Interest in physicswhy boys usually seem to be more interested in physics than girls?

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msgale eNotes educator| Certified Educator

First, probably because of the gender stereotyping that lands boys in maths and sciences, while girls head more for the softer subjects, like literature and history. (There are lots of theories for that, but the one I agree with most is that girls are more interested in people's inner motivations (generally speaking) while guys typically like to figure out the outside world.  It's certainly not the only, nor probably the best theory, but it's what I see in my own experience.) Physics, unfortunately, has a reputation for being all advanced math and formulas.  So if the stereotype is keeping girls out of higher-level math classes, they will probably not do well in physics.

Personally, I think we also kill the interest in physics for everyone by trying to instill the basics before learning what the basics are for.  I hated physics (and I am a "girl") i high school because I was bad at math.  But in college, I had to take a Physics for Stagecraft course because I was working on backstage crew in the rigging and lights.  Suddenly all that boring stuff had application. Because of that class, I see the basics of physics everywhere, and it's beautiful.

If it has no application, it's just a bunch of boring math formulas.  Which makes it hard for many girls who just don't, for whatever reason, like math.

dwbettine eNotes educator| Certified Educator

This is an interesting topic and begs the larger question, "why do female students move away from STEM type classes/careers?" I teach middle school math, and contrary to what many believe, female students are every bit as interested and successful in math as their male counterparts.

Something seems to happen once female students leave middle school. Math, science, and technology seems to become less of an option or possibility for female students.

I agree with previous posts regarding the need for ties between the learning of the material and the application to the real-world. I do believe both secondary education and colleges and universities are doing a much better job of creating these ties now. Not so much in my day.

However, at my son's college, Colorado School of Mines,, the males outnumber the frmales 3 to 1!

enotechris eNotes educator| Certified Educator

The socialization probably already enhances biological differences between boys and girls.  Applying stereotypes, as all know, is erroneous, but statistically, boys grasp spatial relations better than girls, and girls grasp social cues better than boys.  Even if higher education goes 100% female, it won't change the fact that there are organic differences between the sexes where boys will tend to grasp the symbol manipulation more easily.  Maybe this has to do with hormone levels during puberty onset.  Of course, this does not mean that every individual boy will outperform every individual girl in physics.  It would be interesting to evaluate girls who excel in physics, to see if their brain wiring and chemistry differs from most other girls.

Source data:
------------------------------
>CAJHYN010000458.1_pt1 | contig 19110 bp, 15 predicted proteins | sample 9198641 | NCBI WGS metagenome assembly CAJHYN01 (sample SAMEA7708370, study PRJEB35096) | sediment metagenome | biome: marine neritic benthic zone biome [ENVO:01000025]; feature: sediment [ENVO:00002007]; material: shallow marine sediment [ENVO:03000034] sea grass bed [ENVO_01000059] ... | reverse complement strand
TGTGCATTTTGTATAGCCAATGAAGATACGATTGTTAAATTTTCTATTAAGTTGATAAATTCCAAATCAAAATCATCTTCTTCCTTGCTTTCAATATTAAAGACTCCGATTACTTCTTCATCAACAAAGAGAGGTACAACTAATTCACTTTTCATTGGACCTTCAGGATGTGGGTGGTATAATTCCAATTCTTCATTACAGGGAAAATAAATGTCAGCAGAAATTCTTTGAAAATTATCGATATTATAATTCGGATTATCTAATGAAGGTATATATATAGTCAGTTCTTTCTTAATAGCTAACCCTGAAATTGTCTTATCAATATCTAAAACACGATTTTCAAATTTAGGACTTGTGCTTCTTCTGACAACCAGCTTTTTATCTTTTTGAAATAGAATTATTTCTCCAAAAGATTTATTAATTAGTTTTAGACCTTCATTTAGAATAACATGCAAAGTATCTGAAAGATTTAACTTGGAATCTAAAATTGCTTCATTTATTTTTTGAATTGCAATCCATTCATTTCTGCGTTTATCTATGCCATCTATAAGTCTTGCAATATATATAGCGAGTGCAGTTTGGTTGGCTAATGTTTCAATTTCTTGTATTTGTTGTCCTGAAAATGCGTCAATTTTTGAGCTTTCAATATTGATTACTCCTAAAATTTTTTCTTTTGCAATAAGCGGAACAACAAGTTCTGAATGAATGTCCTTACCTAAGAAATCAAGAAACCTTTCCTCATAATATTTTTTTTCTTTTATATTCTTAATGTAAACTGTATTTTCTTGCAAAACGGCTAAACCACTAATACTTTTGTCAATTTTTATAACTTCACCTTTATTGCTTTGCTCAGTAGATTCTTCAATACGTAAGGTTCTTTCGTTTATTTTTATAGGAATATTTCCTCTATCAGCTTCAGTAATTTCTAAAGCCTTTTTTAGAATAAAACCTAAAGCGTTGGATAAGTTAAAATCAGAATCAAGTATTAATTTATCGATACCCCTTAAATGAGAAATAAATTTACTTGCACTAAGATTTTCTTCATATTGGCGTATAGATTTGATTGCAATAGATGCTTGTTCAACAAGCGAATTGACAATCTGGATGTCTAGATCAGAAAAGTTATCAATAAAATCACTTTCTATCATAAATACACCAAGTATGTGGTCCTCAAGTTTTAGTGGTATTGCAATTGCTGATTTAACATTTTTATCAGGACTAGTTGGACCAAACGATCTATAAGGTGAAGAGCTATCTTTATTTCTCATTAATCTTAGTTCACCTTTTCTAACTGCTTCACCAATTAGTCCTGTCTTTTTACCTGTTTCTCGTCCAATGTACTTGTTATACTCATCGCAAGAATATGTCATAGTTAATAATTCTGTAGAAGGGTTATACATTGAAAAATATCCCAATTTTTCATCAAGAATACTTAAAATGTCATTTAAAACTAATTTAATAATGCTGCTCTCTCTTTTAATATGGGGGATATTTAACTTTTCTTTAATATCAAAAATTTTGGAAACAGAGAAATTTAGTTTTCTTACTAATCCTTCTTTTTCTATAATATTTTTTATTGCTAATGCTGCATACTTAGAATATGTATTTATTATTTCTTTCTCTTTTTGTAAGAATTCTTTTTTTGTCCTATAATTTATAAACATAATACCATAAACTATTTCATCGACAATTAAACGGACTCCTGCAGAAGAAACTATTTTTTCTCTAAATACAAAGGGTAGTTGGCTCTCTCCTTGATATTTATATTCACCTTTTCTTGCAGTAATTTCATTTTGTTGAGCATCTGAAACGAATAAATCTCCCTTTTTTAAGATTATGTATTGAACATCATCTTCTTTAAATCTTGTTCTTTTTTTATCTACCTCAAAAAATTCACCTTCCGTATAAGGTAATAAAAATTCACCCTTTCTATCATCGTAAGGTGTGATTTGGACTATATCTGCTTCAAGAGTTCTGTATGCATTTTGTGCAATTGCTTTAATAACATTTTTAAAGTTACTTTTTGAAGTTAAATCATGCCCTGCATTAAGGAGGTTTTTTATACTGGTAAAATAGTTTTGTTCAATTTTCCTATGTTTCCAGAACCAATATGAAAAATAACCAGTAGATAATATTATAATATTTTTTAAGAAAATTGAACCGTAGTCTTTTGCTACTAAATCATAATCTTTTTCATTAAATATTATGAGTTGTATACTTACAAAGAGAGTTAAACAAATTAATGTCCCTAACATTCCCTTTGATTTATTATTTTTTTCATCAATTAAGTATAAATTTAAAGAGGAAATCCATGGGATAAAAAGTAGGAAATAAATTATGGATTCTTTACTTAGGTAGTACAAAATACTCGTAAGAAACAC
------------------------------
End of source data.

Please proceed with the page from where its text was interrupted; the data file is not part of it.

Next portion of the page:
vangoghfan eNotes educator| Certified Educator

It will be interesting to see if this division holds up over time.  The number of young women attending college has begun to exceed the number of young men attending, and it will be interesting to see if young women begin to dominate in physics as they have begun to dominate in other areas as well.

Some evolutionary psychologists argue that men and women tended to develop different mental skills because of their different roles in prehistory.  This argument claims that men had to be more spatially oriented because they were the ones who went out hunting for game.  Whether this argument is persuasive is a different question.


pohnpei397 eNotes educator| Certified Educator

I generally agree with Post #2 that this is an issue of socialization and gender stereotyping.  I suppose it could also be related to the idea that the applications of physics can be seen in "guy" things like the way a ball flies through the air or in the trajectory of a projectile shot from a cannon.

That said, one of the smartest students I ever taught now works for Lockheed as a (for want of a better term) rocket scientist and she was and is female.

wannam eNotes educator| Certified Educator
Men and women think differently. We approach problem solving and process our ideas differently. Personally, I find men to be more linear in their thinking than women. That style of thinking tends to lend itself well to the sciences and particularly to physics. I do agree that socialization can also effect what subjects a man or a woman might find interesting. It might appear more aceptable to be interested in one area over another.
litteacher8 eNotes educator| Certified Educator

There is a disproportionate number of boys who go into science, especially physics, compared to girls.  This is not because girls are not smart enough.  It is mostly because they do not see the jobs that are available, or do not know enough about them.

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